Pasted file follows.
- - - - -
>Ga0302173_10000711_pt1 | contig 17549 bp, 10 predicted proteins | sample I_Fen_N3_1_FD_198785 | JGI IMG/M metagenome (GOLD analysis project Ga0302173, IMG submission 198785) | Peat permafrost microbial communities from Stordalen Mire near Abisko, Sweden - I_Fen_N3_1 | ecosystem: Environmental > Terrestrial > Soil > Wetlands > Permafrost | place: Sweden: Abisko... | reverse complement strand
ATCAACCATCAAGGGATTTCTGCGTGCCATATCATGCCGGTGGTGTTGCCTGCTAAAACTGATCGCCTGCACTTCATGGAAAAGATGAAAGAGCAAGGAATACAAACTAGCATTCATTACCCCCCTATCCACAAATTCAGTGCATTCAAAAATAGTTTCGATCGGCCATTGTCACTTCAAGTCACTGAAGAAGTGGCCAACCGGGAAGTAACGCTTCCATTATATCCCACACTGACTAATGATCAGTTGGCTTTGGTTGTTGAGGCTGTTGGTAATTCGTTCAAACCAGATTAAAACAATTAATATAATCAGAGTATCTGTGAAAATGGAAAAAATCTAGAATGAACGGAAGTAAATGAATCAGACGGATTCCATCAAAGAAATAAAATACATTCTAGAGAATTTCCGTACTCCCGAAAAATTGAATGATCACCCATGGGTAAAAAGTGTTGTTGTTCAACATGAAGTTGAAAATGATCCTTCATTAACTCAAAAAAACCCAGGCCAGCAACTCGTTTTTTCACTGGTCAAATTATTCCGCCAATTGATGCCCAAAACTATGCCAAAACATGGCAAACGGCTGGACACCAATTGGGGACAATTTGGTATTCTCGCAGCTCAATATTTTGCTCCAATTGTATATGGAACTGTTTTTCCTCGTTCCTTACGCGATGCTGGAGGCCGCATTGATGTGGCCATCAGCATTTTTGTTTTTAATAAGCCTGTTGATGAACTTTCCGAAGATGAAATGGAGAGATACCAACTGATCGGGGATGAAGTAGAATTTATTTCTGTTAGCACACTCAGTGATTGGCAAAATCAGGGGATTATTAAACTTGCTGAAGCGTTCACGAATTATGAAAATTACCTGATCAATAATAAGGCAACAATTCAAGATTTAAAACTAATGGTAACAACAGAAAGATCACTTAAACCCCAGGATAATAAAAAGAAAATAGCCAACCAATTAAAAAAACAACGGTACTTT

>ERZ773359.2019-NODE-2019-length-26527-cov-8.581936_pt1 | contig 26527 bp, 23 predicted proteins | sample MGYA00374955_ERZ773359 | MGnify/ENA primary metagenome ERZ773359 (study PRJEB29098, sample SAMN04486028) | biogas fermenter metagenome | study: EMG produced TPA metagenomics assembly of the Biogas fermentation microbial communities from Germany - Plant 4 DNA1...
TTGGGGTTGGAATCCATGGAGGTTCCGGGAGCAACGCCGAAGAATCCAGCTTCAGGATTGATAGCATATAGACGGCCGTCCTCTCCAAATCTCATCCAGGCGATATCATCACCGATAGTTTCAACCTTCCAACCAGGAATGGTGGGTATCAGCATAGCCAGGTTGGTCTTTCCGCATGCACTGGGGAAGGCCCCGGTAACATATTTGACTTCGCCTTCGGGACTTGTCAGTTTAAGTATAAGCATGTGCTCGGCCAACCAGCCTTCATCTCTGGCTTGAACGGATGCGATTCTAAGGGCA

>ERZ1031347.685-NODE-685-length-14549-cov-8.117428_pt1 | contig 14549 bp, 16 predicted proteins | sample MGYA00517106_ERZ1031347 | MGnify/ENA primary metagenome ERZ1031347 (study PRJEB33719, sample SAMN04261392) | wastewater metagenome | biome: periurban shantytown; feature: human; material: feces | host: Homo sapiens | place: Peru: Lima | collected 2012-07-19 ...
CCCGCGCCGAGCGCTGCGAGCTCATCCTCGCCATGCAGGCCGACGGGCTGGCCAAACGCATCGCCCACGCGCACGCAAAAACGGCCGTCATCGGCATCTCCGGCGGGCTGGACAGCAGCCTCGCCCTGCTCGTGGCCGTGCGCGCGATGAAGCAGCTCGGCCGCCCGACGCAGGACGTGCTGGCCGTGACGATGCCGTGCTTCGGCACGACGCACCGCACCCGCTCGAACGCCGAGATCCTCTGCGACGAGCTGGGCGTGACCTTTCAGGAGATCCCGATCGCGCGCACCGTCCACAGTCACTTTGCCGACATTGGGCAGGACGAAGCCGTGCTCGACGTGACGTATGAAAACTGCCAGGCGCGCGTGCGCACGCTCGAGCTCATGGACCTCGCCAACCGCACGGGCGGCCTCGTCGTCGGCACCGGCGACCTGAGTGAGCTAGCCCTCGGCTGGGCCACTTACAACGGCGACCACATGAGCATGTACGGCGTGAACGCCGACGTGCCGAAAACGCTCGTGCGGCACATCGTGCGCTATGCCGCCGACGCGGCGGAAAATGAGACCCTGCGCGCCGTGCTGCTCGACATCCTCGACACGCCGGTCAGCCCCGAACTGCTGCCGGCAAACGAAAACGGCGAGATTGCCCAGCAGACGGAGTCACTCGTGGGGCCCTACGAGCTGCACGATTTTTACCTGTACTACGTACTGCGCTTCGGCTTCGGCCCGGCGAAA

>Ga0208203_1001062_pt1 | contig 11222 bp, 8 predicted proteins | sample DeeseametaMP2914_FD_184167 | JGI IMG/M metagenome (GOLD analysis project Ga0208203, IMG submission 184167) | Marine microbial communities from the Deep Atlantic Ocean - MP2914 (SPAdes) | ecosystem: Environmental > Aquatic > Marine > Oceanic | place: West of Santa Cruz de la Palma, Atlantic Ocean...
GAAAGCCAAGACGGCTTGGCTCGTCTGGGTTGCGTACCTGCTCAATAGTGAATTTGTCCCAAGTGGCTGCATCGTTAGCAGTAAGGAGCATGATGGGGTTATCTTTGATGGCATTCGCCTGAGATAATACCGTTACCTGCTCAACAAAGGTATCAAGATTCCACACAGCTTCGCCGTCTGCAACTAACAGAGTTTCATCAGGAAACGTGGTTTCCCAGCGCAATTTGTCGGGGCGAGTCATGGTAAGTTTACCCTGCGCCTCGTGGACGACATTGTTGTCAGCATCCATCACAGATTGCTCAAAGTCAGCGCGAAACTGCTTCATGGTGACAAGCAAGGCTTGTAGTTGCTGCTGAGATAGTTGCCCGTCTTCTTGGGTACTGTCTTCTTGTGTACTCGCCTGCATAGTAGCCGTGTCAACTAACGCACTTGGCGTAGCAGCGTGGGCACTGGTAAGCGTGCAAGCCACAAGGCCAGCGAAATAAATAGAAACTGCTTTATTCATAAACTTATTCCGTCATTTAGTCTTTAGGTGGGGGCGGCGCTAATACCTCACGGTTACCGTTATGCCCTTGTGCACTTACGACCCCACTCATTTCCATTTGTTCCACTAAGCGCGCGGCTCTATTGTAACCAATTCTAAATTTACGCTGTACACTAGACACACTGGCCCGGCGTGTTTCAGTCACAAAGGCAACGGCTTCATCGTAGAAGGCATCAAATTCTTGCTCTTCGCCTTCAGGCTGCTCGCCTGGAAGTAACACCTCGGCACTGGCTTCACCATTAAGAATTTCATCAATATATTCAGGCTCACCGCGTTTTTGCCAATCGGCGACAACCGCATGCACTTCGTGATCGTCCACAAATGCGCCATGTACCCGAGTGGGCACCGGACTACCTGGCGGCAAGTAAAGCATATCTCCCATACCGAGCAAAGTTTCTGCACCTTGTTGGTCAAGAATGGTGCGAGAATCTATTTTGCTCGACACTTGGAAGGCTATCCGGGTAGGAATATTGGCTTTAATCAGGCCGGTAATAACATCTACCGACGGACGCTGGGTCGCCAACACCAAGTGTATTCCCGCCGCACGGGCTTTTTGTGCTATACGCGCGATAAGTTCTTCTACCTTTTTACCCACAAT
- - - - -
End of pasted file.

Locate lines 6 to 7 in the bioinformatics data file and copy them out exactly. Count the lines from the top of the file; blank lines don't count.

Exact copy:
CCCGCGCCGAGCGCTGCGAGCTCATCCTCGCCATGCAGGCCGACGGGCTGGCCAAACGCATCGCCCACGCGCACGCAAAAACGGCCGTCATCGGCATCTCCGGCGGGCTGGACAGCAGCCTCGCCCTGCTCGTGGCCGTGCGCGCGATGAAGCAGCTCGGCCGCCCGACGCAGGACGTGCTGGCCGTGACGATGCCGTGCTTCGGCACGACGCACCGCACCCGCTCGAACGCCGAGATCCTCTGCGACGAGCTGGGCGTGACCTTTCAGGAGATCCCGATCGCGCGCACCGTCCACAGTCACTTTGCCGACATTGGGCAGGACGAAGCCGTGCTCGACGTGACGTATGAAAACTGCCAGGCGCGCGTGCGCACGCTCGAGCTCATGGACCTCGCCAACCGCACGGGCGGCCTCGTCGTCGGCACCGGCGACCTGAGTGAGCTAGCCCTCGGCTGGGCCACTTACAACGGCGACCACATGAGCATGTACGGCGTGAACGCCGACGTGCCGAAAACGCTCGTGCGGCACATCGTGCGCTATGCCGCCGACGCGGCGGAAAATGAGACCCTGCGCGCCGTGCTGCTCGACATCCTCGACACGCCGGTCAGCCCCGAACTGCTGCCGGCAAACGAAAACGGCGAGATTGCCCAGCAGACGGAGTCACTCGTGGGGCCCTACGAGCTGCACGATTTTTACCTGTACTACGTACTGCGCTTCGGCTTCGGCCCGGCGAAA

>Ga0208203_1001062_pt1 | contig 11222 bp, 8 predicted proteins | sample DeeseametaMP2914_FD_184167 | JGI IMG/M metagenome (GOLD analysis project Ga0208203, IMG submission 184167) | Marine microbial communities from the Deep Atlantic Ocean - MP2914 (SPAdes) | ecosystem: Environmental > Aquatic > Marine > Oceanic | place: West of Santa Cruz de la Palma, Atlantic Ocean...